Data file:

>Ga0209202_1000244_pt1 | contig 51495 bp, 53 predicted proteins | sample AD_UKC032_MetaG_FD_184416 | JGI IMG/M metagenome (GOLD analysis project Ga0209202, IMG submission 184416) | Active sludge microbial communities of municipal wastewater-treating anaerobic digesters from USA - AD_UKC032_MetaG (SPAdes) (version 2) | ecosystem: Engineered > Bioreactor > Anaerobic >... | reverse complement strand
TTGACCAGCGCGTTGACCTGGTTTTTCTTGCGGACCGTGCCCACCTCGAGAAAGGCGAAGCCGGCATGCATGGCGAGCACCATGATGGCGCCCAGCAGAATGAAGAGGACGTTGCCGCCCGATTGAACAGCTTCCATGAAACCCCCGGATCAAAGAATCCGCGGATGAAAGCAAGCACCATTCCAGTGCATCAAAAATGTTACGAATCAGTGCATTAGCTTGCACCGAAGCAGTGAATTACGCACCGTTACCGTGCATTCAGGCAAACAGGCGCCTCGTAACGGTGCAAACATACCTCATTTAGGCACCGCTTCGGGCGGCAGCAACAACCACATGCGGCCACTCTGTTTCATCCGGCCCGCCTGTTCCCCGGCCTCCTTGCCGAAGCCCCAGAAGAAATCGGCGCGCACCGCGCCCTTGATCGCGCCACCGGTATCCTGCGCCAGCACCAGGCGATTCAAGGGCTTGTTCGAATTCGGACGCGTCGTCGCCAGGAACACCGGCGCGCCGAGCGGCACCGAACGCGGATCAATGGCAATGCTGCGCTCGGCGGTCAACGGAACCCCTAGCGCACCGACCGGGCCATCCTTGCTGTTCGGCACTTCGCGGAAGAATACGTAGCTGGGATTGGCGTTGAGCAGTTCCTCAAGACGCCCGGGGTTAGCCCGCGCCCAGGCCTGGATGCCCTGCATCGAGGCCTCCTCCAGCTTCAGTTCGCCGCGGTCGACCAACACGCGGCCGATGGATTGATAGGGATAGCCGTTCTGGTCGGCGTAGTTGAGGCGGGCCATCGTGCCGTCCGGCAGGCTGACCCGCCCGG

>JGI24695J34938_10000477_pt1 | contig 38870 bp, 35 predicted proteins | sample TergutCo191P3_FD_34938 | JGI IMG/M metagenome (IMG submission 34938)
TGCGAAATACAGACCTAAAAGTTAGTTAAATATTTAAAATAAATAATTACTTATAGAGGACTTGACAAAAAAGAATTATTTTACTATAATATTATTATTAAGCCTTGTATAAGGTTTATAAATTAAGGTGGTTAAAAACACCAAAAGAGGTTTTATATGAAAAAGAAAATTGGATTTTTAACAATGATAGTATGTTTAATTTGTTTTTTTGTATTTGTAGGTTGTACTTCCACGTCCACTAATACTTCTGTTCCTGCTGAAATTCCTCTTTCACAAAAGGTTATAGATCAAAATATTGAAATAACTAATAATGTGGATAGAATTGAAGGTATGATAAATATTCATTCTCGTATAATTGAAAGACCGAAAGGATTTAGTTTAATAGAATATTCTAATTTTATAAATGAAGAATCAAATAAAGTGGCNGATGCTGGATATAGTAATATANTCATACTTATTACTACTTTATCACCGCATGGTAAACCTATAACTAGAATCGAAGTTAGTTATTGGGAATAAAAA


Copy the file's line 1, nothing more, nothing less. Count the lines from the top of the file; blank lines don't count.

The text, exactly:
>Ga0209202_1000244_pt1 | contig 51495 bp, 53 predicted proteins | sample AD_UKC032_MetaG_FD_184416 | JGI IMG/M metagenome (GOLD analysis project Ga0209202, IMG submission 184416) | Active sludge microbial communities of municipal wastewater-treating anaerobic digesters from USA - AD_UKC032_MetaG (SPAdes) (version 2) | ecosystem: Engineered > Bioreactor > Anaerobic >... | reverse complement strand